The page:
Tax cuts are medicine for a recession, say most economists; they
divert money from government coffers back to the people who earned it.
The theory is that individuals spend the money more quickly and more
diversely than the government could. Theory's theory, but when
real-life politicians see tax revenues dropping from a recession (when
the economy slows, tax revenue based on percentages of income and
expenditure also slows) their swift and immediate reaction is to shore
up the money stream -- their money stream. Faced with a recession,
politicians often raise taxes.
Last time that happened was in 1991. From that we got lots of "targeted"
taxes. Taxes were imposed on a variety of safe products,
"safe" because no one would complain about them. Tax penalties
were imposed on rich folks' toys like yachts and luxury cars, and
no one complained. Additional taxes were imposed on beer, a fair chunk
of additional taxes, and no one complained.
What?! More beer tax, and no one complained? Beer consumption
dropped slightly so brewery jobs were lost (in the middle of a
recession), and no one complained? Of course not. No one ever complains
loudly about beer taxes (or any kind of booze taxes). They're called "sin
taxes," taxes on the things we all "know" we
shouldn't really do. After all, you don't really need beer, do
you? (Beware: if you answer "Yes!", you're liable to be
called an alcoholic and stigmatized.) No, not any more than rich
people need yachts. I guess.
Oh, bullshit. I do need beer. It tastes good, and nothing else
tastes like it. I want that taste, and to get it, I need beer.
And it pisses me off that the government balances their budget on our
backs because we won't say "Enough!" Meanwhile, the
teetotalers laugh their butts off and spend their money on Ovaltine and
All that wouldn't sting nearly so much, though, if it weren't that
the rich folk had successfully, quietly, adroitly lobbied to have those
yacht and luxury car taxes repealed. That's right, every one of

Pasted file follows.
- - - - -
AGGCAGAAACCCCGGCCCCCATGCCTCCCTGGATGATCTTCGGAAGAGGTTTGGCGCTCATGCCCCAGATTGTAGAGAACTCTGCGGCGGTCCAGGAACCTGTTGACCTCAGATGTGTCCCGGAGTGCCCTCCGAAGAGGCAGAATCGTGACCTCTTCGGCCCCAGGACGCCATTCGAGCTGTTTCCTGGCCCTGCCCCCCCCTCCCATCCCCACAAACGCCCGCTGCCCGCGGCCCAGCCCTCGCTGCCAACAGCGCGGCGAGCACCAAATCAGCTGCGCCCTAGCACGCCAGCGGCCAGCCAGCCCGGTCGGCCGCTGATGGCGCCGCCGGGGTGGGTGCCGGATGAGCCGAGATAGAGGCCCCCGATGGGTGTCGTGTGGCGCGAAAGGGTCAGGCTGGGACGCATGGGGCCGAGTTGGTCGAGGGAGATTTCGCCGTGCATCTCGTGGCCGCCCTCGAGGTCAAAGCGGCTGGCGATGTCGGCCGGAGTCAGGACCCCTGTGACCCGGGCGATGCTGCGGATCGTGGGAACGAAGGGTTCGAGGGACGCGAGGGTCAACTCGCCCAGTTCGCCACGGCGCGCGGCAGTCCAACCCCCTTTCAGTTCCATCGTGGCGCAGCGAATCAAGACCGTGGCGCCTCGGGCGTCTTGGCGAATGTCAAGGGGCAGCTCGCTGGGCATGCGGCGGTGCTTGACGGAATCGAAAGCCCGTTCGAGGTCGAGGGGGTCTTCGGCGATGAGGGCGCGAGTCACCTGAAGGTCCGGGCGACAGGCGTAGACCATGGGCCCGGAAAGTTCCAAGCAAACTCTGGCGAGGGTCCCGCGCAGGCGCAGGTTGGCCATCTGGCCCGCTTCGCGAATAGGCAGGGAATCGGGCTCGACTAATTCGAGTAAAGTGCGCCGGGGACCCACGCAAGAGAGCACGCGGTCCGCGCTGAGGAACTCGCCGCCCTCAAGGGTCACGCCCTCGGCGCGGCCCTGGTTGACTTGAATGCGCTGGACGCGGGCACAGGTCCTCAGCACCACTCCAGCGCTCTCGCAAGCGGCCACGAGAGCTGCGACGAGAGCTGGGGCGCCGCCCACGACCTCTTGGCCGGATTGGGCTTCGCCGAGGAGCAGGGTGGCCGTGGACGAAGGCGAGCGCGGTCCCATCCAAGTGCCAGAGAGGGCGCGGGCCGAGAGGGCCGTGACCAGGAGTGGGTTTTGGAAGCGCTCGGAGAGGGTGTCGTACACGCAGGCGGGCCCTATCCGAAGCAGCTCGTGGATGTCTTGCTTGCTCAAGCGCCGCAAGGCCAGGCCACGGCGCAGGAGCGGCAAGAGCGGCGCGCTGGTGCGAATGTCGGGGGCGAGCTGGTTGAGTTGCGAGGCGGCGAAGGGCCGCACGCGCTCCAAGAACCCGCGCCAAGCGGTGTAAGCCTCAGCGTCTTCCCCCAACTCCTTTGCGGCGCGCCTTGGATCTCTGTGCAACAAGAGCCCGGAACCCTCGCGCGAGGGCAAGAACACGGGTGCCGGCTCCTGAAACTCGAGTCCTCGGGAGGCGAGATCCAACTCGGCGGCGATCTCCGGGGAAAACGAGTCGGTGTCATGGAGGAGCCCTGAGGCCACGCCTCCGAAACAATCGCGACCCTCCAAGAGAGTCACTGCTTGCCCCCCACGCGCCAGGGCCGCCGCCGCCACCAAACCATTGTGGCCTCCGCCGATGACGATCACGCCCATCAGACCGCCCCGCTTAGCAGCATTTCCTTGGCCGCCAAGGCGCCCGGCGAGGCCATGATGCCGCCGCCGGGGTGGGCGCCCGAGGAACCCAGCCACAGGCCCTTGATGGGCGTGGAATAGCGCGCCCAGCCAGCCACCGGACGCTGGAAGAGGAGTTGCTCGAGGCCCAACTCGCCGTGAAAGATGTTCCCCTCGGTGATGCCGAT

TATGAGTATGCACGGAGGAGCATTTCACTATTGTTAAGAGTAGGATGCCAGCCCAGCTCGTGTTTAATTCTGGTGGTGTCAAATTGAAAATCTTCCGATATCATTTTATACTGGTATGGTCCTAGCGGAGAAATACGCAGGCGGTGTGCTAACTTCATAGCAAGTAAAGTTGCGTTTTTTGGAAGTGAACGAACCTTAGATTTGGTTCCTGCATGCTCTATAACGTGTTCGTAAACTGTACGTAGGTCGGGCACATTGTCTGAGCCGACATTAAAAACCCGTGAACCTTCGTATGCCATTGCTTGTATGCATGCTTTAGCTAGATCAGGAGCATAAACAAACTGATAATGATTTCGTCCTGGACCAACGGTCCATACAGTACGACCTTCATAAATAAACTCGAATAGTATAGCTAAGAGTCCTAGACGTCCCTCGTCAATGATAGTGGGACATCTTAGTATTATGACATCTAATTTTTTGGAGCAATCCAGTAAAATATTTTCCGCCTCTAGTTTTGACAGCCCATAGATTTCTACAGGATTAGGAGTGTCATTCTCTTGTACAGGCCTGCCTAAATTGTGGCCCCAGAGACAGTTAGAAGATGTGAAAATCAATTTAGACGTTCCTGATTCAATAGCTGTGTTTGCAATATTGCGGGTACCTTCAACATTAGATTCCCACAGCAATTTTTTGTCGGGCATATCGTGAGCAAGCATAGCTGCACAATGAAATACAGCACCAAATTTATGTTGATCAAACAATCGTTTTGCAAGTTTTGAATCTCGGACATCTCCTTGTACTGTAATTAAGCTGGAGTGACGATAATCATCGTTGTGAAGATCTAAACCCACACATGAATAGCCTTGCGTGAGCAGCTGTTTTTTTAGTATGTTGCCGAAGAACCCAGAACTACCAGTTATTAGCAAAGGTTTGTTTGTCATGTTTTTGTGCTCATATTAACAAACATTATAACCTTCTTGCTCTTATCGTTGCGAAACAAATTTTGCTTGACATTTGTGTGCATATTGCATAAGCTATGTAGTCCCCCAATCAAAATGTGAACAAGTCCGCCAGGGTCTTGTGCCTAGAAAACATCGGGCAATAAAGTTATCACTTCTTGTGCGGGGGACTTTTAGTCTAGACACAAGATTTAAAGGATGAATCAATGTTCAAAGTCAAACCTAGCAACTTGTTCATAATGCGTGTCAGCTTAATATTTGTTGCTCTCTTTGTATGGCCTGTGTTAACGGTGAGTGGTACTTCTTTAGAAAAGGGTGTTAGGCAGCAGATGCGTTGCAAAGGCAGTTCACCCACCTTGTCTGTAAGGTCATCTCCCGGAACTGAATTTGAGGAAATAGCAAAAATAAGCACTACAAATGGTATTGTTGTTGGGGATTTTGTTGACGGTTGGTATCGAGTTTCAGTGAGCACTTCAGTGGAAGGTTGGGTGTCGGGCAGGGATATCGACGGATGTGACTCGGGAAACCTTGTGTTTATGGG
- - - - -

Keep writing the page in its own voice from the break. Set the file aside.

the recession-spawned taxes of 1991 have been lifted except the one
on beer. There's fairness for you. The only tax increase that affected people
who weren't in the top tax bracket is still in place.
And sure enough, like dogs returning to their folly,
politicians have returned to beer to bridge the tax shortflow of the
current recession. Across the country, state legislatures are
considering additional beer taxes, knowing that people won't stand up and
say, "Hold it, hold it! Don't tax my beer!"
They know that if they say that, their neighbors will say "What's
that, Jim? Can't afford to pay another 50 cents a six-pack? Gotta
have that beer or you'll just fold up, eh?" So they sit down and
Listen to me: "Hold it, hold it! Don't tax my beer!"
Damn straight. Is it only beer drinkers that are affected by the
recession? So why should they have to pay more for it than other people?
I can think of no good reason whatsoever. Is it because beer isn't a
necessity? Tax manicures then, tax TV evangelists, tax frozen
yogurt, tax websites!
Of course it is, and so is taxing beer. There's no reason for
taxing beer more than orange juice except one: we'll pay it.
Don't. Ask your state rep if there are any beer tax increases
pending in the legislature. If there are, tell them you're opposed to
them. Then tell them that if they have to raise taxes, you don't mind
paying your fair share, but they should do it broadly, evenly, and
fairly. This country was founded on tax revolt, and while we don't need
to grab a musket and kiss the family goodbye, we do need to make a call.
Get to it, we're counting on you.